The trip to Ireland gave Quickies a huge boost as it wowed the festival and received several nominations for awards for writing and acting at the acclaimed theatrical event. Founded by Brian Merriman in 2004 to celebrate the 150th anniversary of the birth of Oscar Wilde in his native Dublin, the festival provides a platform for LGBTQ stories with more than half of the productions coming from outside of Ireland, including the United States and the United Kingdom, as well as Poland, Germany, Zimbabwe, France, Spain, Australia, South Africa, Venezuela, and Canada.

“It’s fantastic,” says Dalglish. “Dublin is a theater city. It really supports theater. And the festival gets submissions from all over the world and is very selective in what they accept. It’s really the oldest continually operating gay theater festival in the world.”

With its global reach, the festival has had a close relationship with Provincetown Dramatic Arts, in particular, as well as the town in general since 2014 when Van Sant was first invited to participate. In turn, she invited Merriman to visit the Outer Cape the next year, where he participated in the Provincetown Playwright’s Lab hosted at the Provincetown Theater. In 2016 he returned with a production of Eirebrushed, a riveting play about the gay and lesbian heroes who were leaders in the 1916 uprising against the British, often known as the Easter Rebellion. From Provincetown it went out to performances in Boston and New York City. Merriman returned in 2018 with Wretched Little Brat, a piece about Lord Alfred Douglas and Robbie Ross, each of whom were Oscar Wilde’s lovers. It’s clear that the festival and Provincetown Dramatic Arts have a firm relationship focused on mutual success. And both have felt the special energy of the town that for decades now has enchanted, and bewitched, playwrights to take the leap into the theatrical ether.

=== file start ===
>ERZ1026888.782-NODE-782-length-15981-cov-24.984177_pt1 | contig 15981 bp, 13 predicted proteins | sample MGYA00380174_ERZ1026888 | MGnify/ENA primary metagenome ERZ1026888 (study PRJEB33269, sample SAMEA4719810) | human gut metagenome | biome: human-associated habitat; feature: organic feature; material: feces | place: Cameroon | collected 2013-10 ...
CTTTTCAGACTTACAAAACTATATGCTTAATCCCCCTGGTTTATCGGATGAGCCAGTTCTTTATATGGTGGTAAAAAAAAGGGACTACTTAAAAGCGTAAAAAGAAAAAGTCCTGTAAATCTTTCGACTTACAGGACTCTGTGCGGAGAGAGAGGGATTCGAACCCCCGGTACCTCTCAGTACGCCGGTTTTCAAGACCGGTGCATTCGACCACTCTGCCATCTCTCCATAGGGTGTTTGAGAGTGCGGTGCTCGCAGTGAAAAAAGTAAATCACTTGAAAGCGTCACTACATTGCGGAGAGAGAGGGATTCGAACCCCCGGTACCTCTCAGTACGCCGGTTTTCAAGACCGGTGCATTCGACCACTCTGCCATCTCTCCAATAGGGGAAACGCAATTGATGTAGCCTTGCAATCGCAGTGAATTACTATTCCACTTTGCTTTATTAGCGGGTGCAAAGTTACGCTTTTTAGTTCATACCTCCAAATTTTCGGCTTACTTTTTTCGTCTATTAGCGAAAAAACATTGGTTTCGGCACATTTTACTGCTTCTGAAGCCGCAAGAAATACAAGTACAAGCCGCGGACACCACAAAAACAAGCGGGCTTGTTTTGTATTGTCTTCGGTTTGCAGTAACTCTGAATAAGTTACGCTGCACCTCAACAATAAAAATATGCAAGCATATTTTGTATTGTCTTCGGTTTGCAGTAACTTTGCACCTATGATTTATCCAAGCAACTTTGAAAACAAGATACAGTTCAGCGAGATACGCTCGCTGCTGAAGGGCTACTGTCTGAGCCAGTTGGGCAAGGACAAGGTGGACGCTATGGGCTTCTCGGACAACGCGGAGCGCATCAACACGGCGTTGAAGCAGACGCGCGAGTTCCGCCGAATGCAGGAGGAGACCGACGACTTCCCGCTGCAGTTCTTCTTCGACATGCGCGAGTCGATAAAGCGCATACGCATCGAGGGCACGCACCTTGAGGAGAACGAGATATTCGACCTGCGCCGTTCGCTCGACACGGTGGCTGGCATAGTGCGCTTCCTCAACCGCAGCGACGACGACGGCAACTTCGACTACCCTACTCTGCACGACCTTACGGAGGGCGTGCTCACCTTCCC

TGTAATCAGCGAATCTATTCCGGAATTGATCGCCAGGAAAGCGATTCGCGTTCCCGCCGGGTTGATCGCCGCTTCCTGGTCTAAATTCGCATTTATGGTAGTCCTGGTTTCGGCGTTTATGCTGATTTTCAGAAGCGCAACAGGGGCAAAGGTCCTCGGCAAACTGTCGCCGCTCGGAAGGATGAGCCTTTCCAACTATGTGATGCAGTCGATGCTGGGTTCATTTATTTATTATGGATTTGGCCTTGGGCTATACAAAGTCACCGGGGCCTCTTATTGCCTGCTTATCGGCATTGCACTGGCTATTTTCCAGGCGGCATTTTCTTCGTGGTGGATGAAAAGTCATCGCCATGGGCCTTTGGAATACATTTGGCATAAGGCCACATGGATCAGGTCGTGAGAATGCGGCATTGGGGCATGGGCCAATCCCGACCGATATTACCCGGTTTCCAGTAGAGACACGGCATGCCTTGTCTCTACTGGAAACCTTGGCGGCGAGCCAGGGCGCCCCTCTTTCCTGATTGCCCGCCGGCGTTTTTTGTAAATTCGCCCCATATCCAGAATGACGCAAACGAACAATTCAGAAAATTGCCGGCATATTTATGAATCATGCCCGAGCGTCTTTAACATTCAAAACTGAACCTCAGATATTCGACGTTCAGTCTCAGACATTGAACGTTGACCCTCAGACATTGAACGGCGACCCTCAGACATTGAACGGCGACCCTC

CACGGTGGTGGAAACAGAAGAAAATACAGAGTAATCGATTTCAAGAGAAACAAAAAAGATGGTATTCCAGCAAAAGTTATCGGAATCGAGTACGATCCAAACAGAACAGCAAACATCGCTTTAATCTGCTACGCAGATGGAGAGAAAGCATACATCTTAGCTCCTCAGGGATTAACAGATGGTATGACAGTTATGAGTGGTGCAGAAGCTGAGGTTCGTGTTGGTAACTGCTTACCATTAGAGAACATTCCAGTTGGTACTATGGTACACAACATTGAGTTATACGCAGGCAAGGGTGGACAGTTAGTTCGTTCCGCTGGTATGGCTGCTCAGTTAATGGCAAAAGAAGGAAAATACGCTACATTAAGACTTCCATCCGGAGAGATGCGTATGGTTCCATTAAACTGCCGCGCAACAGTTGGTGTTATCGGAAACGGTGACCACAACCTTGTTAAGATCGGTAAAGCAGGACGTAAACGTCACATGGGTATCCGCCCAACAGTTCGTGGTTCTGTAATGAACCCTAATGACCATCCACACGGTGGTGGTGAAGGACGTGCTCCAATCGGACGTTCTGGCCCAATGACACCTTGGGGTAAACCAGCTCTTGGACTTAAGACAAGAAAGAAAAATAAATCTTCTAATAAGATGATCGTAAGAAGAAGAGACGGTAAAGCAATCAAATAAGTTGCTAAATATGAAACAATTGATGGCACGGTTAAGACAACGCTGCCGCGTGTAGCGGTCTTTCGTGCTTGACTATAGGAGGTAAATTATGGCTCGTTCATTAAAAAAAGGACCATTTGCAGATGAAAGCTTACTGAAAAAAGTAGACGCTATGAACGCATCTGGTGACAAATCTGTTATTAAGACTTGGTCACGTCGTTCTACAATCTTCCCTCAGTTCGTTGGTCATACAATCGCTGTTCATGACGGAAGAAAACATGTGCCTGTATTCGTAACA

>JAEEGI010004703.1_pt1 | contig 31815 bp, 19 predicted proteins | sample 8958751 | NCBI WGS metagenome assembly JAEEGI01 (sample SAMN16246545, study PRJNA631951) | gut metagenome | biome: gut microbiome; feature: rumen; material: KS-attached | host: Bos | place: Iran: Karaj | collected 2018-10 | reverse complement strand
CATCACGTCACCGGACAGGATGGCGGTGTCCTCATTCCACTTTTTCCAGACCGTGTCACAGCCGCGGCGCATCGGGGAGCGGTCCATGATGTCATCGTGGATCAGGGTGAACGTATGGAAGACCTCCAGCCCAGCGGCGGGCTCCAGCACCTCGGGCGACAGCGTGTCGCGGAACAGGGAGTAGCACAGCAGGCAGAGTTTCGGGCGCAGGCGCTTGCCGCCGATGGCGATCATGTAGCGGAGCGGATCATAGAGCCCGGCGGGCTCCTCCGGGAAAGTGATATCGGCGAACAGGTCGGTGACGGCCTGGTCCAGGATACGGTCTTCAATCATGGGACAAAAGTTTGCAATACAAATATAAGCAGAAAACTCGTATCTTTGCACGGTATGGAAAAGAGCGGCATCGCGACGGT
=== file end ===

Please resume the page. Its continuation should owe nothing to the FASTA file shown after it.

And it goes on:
“I wouldn’t be a playwright without Provincetown,” says Dalglish. “I took part in the playwriting festival in 2000, or 2001, and wrote a short. Margaret [Van Sant] came up to me and asked me if I had a full-length play and I said yes. And then I went home and wrote one!”

Quickies: 4 Short Plays from Provincetown is at the Art House, 214 Commercial St., Tuesday and Wednesday now through September 21 at 7:30 p.m. Tickets ($25/$35) are available at the box office and online at For more information call 508.487.9222.

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Ginger Mountain (MS Communications Media, BA Fine Arts/Teaching Certification K-12) has been part of the graphic design team at Provincetown Magazine since 2008. Ginger has worked as a creative director, individual contractor, and freelance designer with clients representing many areas —business software, consumer products, professional services, entertainment, and network hardware to name just a few — providing creative layout and development of a wide range of print media content. Her clients ranged from small local businesses to large corporations and Fortune 500 companies, from New Hampshire to Georgia